While this topic is highly problematic for me, I’ve taken steps to improve. Is disconnecting from technology difficult for you?
Article by Benjamin Hardy on Medium.com
2. Recover From Technology
In our technology-overwhelmed world, the only way to properly recover from work is to set healthy boundaries on your technology.
For instance, a recent study found that constant smartphone use stops people from properly recovering from work (and life). In a sense, people are always “on” to distraction and connection. They never disconnect. Most people keep their smartphones on them constantly, and admit to experiencing withdrawals if they don’t have their smartphone for more than a few hours.
In the study, the experimental group, who became more conscious of their smartphone use, and took adequate breaks from it, were able to experience psychological detachment from work, relaxation, and mastery.
Smartphone addiction is reflected in impulsive behavior, withdrawals, and impaired functioning.
One study found that the average person checks their smartphone over 85 times per day, and spends more than five hours browsing the web and using apps. Hilariously, people check their phones more than twice as much as they think they do. Thus, more often than not, people are unconsciously triggered to check their smartphones.
This lack of consciousness if reflected in all other areas of most people’s lives — as we are holistic systems. No one component of your life can be viewed in isolation. If you spend several hours unconsciously using technology, how could you expect to be fully engaged in your work and relationships?
Here are some of the outcomes of unhealthy smartphone use:
- Increased depression, anxiety, and “daytime dysfunction”
- Decreased sleep quality
- Decreased psychological and emotional well-being
- Decreased emotional intelligence (this study also found that if parents are reflective and thoughtful about smartphone use, their children experience less detrimental effects)
- Increased stress (which lowers life satisfaction) and decreased academic performance (which lowers life satisfaction) among students
One study found negative effects of using laptops and cellphones within 1–2 hours of going to sleep. Specifically, the study found that individuals who stopped staring at screens 1–2 hours before sleep:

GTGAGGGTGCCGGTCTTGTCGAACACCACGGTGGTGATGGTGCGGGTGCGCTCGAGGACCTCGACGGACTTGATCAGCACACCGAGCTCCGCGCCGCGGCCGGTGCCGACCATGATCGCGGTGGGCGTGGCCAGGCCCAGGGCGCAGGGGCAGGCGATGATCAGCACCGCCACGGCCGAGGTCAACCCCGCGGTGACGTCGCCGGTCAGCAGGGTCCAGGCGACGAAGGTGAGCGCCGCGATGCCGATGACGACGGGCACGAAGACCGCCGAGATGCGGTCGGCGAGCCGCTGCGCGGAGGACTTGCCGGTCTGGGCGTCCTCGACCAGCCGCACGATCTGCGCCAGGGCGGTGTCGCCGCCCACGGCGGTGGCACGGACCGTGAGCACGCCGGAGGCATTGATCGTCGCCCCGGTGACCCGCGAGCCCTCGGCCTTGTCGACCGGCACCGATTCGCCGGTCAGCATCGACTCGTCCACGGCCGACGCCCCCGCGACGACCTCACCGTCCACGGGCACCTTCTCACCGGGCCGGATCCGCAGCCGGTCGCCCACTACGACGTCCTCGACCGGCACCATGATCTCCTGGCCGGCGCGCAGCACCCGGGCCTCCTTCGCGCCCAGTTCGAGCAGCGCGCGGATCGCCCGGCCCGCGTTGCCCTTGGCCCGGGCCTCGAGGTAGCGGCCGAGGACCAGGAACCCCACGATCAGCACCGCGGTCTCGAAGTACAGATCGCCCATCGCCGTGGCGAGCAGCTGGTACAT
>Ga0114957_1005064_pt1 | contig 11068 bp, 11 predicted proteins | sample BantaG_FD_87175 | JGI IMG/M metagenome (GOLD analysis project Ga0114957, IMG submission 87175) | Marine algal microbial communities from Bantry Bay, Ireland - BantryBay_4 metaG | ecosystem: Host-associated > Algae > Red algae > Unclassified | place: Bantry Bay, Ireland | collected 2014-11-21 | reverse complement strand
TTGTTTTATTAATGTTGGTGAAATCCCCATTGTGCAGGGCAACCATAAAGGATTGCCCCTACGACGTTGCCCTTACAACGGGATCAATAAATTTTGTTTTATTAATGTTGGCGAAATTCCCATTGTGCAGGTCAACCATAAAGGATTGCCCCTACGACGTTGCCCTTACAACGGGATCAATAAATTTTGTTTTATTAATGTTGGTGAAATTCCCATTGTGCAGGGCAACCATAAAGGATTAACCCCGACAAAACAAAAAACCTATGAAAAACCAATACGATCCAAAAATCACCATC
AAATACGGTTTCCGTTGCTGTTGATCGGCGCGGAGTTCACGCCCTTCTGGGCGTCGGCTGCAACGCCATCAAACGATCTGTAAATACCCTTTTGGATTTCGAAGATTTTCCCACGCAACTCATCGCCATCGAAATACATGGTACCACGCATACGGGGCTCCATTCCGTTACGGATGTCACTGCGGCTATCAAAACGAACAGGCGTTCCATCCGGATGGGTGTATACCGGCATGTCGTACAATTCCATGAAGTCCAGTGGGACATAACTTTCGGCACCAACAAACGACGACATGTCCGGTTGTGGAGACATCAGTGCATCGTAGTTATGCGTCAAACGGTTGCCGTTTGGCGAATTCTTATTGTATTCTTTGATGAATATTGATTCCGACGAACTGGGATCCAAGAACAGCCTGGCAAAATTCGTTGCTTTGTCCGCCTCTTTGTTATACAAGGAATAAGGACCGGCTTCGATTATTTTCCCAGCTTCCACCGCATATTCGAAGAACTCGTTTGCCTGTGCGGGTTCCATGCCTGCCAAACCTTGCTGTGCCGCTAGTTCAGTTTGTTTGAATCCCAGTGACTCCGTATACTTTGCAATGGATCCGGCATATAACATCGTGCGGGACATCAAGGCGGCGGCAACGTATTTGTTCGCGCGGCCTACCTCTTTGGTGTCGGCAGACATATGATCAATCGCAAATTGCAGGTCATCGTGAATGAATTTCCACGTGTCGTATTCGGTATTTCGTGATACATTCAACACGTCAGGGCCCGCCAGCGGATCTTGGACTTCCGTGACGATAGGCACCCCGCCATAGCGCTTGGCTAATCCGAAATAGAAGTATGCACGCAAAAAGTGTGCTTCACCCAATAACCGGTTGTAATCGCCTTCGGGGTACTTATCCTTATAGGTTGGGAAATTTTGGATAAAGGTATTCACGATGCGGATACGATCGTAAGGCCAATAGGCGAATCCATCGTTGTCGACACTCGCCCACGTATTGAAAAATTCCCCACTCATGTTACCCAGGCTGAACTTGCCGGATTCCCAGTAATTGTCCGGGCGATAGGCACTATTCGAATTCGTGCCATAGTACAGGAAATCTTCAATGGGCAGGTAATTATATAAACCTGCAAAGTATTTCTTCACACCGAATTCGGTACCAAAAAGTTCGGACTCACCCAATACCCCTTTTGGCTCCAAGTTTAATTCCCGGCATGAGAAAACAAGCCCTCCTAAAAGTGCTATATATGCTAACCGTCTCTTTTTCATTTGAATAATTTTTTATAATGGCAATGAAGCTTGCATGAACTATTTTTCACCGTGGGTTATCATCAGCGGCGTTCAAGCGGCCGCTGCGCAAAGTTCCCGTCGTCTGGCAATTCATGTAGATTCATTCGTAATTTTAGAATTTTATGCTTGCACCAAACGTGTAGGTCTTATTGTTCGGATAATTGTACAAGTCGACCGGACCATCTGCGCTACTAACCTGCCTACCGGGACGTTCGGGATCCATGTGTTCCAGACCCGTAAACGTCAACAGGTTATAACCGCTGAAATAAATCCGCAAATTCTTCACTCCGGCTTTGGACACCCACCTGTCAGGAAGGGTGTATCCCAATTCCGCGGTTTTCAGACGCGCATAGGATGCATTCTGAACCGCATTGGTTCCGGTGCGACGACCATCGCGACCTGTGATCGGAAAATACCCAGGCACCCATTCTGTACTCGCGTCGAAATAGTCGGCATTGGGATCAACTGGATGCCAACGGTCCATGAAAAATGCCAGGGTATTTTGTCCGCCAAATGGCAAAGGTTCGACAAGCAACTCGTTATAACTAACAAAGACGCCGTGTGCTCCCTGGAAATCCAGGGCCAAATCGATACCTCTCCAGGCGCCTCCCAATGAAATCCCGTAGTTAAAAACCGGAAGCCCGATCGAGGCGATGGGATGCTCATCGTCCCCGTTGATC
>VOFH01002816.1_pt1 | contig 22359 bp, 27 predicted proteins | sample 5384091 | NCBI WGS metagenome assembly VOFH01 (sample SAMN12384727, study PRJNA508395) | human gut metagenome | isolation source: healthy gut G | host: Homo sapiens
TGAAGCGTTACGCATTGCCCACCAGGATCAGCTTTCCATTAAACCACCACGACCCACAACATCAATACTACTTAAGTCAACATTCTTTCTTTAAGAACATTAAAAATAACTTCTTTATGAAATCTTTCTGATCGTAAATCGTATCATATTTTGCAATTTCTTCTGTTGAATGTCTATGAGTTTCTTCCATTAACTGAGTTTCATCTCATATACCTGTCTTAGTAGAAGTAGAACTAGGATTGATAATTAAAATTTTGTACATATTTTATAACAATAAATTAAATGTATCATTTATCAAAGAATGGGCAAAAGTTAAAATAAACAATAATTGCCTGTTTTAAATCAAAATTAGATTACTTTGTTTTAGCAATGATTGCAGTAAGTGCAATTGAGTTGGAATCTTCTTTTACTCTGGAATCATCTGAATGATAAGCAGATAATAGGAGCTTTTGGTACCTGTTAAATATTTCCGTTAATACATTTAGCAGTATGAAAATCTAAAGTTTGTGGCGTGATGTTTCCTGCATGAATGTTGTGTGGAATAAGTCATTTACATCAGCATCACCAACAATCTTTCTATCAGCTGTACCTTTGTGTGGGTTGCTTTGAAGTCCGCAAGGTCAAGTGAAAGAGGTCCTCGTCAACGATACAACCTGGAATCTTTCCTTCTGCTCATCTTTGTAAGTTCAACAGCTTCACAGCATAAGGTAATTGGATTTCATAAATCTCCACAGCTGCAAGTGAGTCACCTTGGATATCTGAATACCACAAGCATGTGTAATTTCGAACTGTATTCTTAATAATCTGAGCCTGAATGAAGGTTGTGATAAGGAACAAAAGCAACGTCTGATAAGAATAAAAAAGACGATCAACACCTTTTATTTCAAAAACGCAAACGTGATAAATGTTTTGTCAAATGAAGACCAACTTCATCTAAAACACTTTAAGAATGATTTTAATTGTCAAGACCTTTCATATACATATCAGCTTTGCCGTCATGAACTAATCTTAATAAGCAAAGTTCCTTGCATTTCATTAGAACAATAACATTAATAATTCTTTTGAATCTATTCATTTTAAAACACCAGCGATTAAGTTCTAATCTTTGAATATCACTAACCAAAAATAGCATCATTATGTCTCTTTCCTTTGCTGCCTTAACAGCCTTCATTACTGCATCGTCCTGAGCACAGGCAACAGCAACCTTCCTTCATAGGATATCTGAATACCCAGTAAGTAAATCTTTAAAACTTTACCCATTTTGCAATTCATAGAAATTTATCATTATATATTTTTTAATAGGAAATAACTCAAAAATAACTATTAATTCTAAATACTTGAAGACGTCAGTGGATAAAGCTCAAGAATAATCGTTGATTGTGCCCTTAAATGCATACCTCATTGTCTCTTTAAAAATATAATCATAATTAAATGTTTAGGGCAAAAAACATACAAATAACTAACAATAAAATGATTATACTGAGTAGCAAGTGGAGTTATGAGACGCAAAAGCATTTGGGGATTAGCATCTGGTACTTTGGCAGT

- Experienced substantially higher sleep quality and less sleep “disturbances”
- Increased ability to maintain enthusiasm to get things done while working
The authors/researchers of the study concluded simply by saying “We should restrict the use of mobiles and laptops before sleep for sound mind and good health.”
According to Michael Kerr, an international business speaker and author of,You Can’t Be Serious! Putting Humor to Work, highly successful people such as former US President Barack Obama and Bill Gates are known to read for at least a half hour before bed. According to Kerr, the last thing most successful people do before bed is work (often displayed by checking email).
Interestingly, other research has found that if you associate your bed with work, it’ll be harder to relax there. In order to sleep well, keep your bedroom as a place for sleep.
The triggers in your environment directly influence your behavior. If you have a TV in your bedroom, your sleep will suffer. If you use your smartphone before bed, your sleep will suffer. If you check your smartphone immediately upon waking up, your engagement in the rest of your day will suffer.
Like work, proper boundaries must be set on technology, particularly smartphones if you want to live an optimal life. You need to recover from your technology and smartphones.
Rather than checking your smartphone, do something productive with your morning, which for most people is the best time for creative output and learning.
Many of the world’s most successful people avoid checking their cellphone, email, or social media for several hours after they’ve woken up. Instead, they engage in creative work, physical exercise, strategic planning and goal setting, and spending time with loved ones.
Furthermore, boundaries on technology should happen after work as well. If you have your smartphone on your person, you’ll unconsciously check it, even if you have the best of intentions. The unhealthy triggers are too strong.
Instead, recover from your technology. Set a time at night when you’re done with your smartphone, social media, and email. Create other boundaries on technology so you can more deeply engage in your relationships and other areas of life in the real world.
Here’s some solid benchmarks which you can use to adjust your usage:
- Best practice to avoid technology for the first 30–60 minutes of waking
- Best practice to avoid mindless internet use as well as email and social media (i.e., inputs) for first 2–4 hours of waking
- Best practice to avoid smartphone use and internet for 1–2 hours before sleep
- Best practice to keep your smartphone away from your person when you’re with other people (leave it in your car, at home, or in a different room)
Get in the habit of not always having your cellphone with you, especially while you’re at home with your family. Very few people experience the gift of your full and uninhibited attention. Give them that gift. Keep your smartphone away from yourself as much as you possibly can. Your whole life will get better.
Is disconnecting from technology difficult for you?